Always hold the reins while mounting and be sure that your foot is secure in the stirrup before you swing yourself up.
Keep your left hand at the base of the horse's neck and place the right hand on the fork of the saddle on the opposite side. Balance your left hand on the neck to be sure you do not bump the horse's mouth while mounting. If necessary, grab mane or hold on to the bony part of the withers.
Take one or two hops on the right foot and swing yourself up into the saddle, making sure your leg swings clear of the horse's rump. Bumping the horse could startle it, cause it to anticipate discomfort, or prompt it to move off before you are seated. Restrain the horse if it wants to walk off. Be sure your left toe is not pushing into its side.
Sit down softly in the saddle. Flopping down in the saddle could cause a cold-backed horse to show anxiety or even buck. Even the calmest horse may learn to dislike mounting if you do not show it respect throughout the process. Cold-backed horses usually can be spotted by their tendency to have a "hump" in their backs before riding. The back of the saddle may raise up slightly and the horse may exhibit a stiff walk. Consider lunging such horses before riding to prevent a bucking episode.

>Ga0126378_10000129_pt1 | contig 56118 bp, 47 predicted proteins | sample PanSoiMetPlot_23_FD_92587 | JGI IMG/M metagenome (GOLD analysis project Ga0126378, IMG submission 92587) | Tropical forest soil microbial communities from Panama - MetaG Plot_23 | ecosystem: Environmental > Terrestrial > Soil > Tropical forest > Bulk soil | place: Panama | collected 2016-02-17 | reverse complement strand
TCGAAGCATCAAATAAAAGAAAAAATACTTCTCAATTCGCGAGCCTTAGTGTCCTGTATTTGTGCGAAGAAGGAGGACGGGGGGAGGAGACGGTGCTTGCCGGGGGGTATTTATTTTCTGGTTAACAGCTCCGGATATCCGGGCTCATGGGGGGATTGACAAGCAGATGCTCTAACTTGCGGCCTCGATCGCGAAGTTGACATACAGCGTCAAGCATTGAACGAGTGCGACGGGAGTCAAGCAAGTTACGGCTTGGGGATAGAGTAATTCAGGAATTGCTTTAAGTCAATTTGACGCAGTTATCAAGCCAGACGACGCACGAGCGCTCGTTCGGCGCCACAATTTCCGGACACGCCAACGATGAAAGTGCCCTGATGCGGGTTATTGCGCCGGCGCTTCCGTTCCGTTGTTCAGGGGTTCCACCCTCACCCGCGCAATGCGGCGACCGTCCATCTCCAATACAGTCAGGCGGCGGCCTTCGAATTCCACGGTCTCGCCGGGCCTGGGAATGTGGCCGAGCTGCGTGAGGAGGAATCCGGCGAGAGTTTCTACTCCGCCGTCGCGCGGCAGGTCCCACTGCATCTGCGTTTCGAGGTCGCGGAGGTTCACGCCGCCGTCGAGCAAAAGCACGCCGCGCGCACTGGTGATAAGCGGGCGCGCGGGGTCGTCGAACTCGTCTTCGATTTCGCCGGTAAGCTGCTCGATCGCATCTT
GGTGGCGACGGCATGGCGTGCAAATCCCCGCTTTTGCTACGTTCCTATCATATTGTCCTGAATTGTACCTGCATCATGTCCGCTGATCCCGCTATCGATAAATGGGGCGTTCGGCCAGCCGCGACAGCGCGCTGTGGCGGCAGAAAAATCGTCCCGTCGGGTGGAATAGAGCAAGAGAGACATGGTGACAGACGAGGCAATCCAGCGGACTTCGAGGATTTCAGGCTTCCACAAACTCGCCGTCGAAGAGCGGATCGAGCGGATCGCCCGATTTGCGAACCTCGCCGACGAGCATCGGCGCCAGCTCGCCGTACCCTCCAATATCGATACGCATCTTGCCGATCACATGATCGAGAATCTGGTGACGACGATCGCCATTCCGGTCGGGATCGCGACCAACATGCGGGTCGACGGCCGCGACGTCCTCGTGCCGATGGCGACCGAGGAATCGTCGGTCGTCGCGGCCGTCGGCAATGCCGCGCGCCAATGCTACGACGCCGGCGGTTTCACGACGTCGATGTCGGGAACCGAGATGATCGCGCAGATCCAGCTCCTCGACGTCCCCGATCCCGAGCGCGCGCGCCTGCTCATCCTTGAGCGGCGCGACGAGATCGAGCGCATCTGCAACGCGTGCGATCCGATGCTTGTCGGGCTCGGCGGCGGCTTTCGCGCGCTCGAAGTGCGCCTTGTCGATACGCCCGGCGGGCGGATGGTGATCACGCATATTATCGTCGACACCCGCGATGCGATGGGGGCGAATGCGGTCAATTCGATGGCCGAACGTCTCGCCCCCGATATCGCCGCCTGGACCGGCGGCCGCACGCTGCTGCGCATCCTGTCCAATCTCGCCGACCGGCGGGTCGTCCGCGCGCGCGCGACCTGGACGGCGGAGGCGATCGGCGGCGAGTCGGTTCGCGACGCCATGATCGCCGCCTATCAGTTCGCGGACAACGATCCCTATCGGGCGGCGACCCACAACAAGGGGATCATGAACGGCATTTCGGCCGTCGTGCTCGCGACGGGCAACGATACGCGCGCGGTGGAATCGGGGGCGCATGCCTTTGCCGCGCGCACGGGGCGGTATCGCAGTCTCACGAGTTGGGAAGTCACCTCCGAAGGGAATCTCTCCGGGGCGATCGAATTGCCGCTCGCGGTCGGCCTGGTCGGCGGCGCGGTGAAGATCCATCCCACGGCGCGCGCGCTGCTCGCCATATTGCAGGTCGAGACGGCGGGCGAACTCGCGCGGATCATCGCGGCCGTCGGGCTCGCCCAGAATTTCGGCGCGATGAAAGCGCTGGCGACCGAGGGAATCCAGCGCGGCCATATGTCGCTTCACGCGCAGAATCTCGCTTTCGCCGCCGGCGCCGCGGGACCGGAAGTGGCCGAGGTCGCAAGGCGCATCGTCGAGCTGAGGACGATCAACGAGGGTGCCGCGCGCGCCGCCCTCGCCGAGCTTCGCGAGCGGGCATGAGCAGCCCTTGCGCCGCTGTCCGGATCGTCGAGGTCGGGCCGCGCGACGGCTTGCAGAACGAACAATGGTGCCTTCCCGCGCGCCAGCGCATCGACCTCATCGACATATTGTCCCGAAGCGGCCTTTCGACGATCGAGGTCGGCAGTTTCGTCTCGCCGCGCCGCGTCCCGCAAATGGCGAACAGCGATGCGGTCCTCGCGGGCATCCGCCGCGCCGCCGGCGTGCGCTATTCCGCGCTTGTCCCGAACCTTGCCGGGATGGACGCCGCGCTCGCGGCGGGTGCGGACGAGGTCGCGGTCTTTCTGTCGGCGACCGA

If the horse tries to buck, lift your hands and sit deep in the saddle to keep its head up and your body secure, keeping the horse moving forward. The tendency for beginning riders is to lean forward, but this only makes it easier for the horse to buck you off. It is more difficult for the horse to buck with its head up, and you must sit up straight to keep the head up.
Horses should learn to stand after mounting and they should not walk away until asked. Stand quietly for several seconds before moving off so your horse learns that it must be patient and wait for you.
Start out by riding in an area that is familiar to both horse and rider. Make sure you have the "kinks" out before riding on the trail or in new surroundings. The horse should be quiet and should listen to your cues. Ride with your reins at a comfortable length to encourage the horse to relax and move forward (Figure 5).
Ride with your reins at a comfortable length to encourage the horse to relax and move forward.
When riding on a road, the Missouri Highway Patrol suggests that you ride facing oncoming traffic. Riding on roads where there is high-speed traffic can be extremely hazardous and should be avoided if possible.